K-Means Clustering

K-means algorithm is a popular clustering algorithm since it is relatively simple and fast, as opposed to other clustering algorithms. The algorithm is defined as the following:

  1. Decide input parameter k (number of clusters)
  2. Pick k random data points to use as centroids
  3. Compute distances for all data points to each k centroids, and assign each data point to a cluster containing the closest centroid
  4. Once all data points have been classified, compute the midpoint of all points for each cluster and assign as new centroid
  5. Repeat steps 3 and 4 until the centroids converge upon certain k points.

Since we only need to calculate k x n distances (rather than n(n-1) distances for knn algorithm), this algorithm is quite scalable.

Here’s a clustering example in Python that uses the Iris Dataset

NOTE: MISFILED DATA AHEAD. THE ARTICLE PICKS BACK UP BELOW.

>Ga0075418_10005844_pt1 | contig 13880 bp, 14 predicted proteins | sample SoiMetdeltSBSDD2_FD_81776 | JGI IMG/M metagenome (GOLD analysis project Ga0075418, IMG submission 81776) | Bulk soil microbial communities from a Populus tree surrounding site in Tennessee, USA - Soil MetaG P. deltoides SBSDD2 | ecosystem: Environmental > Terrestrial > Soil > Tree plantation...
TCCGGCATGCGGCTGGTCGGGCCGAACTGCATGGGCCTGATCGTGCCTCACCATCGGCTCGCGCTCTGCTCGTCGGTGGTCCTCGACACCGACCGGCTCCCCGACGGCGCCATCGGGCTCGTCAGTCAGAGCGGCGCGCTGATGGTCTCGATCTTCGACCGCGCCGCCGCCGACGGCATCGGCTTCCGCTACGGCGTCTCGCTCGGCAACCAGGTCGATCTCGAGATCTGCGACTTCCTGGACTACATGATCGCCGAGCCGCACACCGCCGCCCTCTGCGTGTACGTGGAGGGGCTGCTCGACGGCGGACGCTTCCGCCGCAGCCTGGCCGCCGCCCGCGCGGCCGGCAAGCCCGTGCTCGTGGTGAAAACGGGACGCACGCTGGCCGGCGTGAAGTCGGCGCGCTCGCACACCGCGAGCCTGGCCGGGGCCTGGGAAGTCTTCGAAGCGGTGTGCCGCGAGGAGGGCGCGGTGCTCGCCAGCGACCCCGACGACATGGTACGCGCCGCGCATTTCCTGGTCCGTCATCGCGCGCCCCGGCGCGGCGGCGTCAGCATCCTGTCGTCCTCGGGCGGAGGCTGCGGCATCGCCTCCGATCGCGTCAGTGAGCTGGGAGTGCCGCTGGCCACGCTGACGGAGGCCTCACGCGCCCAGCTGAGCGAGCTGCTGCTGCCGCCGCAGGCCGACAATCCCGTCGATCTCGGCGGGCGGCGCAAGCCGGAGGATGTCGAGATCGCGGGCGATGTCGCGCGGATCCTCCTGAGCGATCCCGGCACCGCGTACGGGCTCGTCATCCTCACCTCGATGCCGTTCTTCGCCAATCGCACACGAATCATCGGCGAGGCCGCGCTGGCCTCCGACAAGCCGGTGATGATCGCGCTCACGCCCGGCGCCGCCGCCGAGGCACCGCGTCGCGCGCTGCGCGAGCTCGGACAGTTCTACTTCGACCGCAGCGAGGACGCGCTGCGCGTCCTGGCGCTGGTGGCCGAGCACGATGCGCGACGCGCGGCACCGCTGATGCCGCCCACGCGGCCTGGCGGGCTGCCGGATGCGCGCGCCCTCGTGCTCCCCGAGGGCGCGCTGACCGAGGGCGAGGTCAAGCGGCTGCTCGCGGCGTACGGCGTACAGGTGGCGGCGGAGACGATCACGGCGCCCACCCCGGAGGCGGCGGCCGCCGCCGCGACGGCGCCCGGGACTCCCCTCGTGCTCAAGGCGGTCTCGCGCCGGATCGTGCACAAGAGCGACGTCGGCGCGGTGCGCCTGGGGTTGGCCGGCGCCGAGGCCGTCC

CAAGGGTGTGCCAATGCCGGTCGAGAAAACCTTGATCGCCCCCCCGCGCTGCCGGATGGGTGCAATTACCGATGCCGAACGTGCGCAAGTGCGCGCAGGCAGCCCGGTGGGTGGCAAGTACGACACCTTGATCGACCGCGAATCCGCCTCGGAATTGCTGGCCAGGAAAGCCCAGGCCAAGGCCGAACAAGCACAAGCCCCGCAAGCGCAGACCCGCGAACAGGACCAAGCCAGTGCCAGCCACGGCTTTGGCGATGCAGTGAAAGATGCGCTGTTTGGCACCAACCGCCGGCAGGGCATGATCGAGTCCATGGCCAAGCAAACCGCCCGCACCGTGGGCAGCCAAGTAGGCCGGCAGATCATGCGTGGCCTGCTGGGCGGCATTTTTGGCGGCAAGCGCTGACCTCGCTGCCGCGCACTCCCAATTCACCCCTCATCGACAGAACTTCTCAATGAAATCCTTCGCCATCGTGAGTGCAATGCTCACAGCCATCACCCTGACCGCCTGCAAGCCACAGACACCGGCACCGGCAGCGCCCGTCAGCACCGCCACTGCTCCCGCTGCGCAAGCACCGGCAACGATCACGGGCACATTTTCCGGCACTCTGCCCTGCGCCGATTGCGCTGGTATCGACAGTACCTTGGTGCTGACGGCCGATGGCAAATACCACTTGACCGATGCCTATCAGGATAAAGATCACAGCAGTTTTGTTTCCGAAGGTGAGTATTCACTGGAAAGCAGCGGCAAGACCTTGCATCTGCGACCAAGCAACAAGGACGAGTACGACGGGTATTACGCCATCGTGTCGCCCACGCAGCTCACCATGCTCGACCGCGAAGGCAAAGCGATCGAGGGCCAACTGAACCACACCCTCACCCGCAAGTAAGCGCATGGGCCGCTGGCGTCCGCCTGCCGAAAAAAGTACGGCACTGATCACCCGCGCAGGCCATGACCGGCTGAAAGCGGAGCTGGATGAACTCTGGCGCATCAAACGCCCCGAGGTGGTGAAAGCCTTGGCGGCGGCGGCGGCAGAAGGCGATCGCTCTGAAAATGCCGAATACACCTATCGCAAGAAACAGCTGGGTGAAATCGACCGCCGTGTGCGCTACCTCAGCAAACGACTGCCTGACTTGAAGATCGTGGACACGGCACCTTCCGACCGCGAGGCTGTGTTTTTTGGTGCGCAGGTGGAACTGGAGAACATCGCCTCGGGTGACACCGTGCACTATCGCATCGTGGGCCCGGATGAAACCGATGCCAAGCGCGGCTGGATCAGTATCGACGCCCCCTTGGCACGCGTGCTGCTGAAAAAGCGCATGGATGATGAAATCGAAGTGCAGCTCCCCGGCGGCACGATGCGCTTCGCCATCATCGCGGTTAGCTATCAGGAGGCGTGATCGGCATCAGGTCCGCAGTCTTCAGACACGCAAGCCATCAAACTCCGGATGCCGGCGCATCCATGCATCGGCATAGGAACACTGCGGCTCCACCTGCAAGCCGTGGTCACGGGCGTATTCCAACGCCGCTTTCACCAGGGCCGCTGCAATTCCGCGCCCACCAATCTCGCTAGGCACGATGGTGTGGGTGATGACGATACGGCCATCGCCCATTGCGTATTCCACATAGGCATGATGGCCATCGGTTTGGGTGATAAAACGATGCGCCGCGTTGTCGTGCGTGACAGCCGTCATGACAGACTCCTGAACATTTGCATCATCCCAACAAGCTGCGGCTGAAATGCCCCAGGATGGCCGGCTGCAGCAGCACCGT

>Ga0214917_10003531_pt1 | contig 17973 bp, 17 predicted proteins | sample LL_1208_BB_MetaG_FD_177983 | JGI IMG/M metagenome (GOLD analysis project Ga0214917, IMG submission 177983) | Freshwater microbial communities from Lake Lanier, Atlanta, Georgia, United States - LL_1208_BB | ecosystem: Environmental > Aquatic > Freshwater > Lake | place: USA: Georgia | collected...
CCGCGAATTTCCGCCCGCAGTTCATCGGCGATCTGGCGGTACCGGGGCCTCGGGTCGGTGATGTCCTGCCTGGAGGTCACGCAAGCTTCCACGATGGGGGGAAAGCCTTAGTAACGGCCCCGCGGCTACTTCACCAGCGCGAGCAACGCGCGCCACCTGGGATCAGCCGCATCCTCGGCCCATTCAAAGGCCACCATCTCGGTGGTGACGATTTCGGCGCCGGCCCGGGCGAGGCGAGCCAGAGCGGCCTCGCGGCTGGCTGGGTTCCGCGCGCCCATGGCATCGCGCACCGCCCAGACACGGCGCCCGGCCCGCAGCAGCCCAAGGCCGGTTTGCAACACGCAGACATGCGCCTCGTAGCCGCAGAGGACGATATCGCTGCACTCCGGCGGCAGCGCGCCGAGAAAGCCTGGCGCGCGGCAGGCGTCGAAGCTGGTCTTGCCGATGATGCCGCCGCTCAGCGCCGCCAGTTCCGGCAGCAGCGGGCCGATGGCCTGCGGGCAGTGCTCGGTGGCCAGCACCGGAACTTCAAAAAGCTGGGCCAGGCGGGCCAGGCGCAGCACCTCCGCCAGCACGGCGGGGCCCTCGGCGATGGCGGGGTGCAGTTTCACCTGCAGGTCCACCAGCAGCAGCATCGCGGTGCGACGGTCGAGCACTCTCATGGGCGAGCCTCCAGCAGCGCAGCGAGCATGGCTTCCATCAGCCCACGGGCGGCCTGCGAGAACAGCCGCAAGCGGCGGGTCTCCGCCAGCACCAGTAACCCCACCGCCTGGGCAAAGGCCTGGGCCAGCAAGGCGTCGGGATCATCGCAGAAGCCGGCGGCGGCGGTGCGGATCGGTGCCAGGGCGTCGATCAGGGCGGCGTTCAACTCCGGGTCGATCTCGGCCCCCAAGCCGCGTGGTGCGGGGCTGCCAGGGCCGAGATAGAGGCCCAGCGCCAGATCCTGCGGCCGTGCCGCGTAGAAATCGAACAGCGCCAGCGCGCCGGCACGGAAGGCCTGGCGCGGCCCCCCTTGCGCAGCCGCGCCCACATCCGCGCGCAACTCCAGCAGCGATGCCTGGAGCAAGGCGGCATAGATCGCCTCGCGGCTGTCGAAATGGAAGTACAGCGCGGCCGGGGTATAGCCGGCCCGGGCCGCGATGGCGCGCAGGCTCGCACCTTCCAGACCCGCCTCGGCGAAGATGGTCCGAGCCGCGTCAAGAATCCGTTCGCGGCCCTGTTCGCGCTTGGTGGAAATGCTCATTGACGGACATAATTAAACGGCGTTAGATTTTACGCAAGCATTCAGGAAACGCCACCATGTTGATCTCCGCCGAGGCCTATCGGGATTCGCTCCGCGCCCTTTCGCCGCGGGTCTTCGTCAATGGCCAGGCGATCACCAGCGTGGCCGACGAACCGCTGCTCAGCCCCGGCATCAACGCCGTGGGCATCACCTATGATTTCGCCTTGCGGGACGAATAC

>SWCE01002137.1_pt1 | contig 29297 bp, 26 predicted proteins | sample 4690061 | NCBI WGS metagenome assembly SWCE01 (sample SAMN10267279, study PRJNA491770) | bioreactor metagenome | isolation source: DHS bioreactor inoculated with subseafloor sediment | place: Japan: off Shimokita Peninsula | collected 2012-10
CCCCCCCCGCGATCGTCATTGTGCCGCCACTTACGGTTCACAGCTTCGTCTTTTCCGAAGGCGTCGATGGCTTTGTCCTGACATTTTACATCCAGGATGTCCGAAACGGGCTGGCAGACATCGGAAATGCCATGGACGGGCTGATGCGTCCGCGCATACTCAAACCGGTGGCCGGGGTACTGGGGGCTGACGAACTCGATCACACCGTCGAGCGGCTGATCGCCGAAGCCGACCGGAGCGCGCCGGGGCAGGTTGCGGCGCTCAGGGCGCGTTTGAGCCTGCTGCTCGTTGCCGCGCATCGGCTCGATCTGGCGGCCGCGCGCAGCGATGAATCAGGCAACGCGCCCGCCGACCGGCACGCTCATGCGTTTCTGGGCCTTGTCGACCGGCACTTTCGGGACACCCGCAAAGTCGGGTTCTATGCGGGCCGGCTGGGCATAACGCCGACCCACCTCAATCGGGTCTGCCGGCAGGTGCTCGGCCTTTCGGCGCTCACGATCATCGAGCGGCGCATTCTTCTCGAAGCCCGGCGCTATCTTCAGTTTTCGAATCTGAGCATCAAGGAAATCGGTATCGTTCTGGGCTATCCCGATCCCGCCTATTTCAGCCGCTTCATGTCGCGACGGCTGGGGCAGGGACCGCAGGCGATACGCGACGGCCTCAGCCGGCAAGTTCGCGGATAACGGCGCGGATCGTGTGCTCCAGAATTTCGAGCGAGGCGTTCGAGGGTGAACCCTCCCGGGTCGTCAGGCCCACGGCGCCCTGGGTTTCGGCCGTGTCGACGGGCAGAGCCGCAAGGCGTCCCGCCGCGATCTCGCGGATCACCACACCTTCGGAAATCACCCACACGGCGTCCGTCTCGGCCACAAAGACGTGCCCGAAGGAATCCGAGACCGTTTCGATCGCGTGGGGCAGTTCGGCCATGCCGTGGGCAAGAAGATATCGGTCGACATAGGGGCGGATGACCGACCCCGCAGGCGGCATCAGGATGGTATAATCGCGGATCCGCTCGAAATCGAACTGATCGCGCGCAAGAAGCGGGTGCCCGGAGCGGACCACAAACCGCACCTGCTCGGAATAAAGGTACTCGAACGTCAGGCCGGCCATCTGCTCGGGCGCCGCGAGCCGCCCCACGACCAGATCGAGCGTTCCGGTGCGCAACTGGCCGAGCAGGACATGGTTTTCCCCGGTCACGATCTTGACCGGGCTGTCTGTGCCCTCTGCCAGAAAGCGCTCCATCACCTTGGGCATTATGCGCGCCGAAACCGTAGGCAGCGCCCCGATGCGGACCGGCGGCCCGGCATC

import pandas as pd import numpy as np iris = pd.read_csv('Iris.csv') del iris['Id'] del iris['SepalLengthCm'] del iris['SepalWidthCm'] from matplotlib import pyplot as plt # k is the input parameter set to the number of species k = len(iris['Species'].unique()) for i in iris['Species'].unique(): # select only the applicable rows ds = iris[iris['Species'] == i] # plot the points plt.plot(ds[['PetalLengthCm']],ds[['PetalWidthCm']],'o') plt.title("Original Iris by Species") from sklearn import cluster del iris['Species'] kmeans = cluster.KMeans(n_clusters=k, n_init=10, max_iter=300, algorithm='auto') labels = kmeans.labels_ centroids = kmeans.cluster_centers_ for i in range(k): # select only data observations from the applicable cluster ds = iris.iloc[np.where(labels==i)] # plot the data observations plt.plot(ds['PetalLengthCm'],ds['PetalWidthCm'],'o') # plot the centroids lines = plt.plot(centroids[i,0],centroids[i,1],'kx') # make the centroid x's bigger plt.setp(lines,ms=15.0) plt.setp(lines,mew=2.0) plt.title("Iris by K-Means Clustering")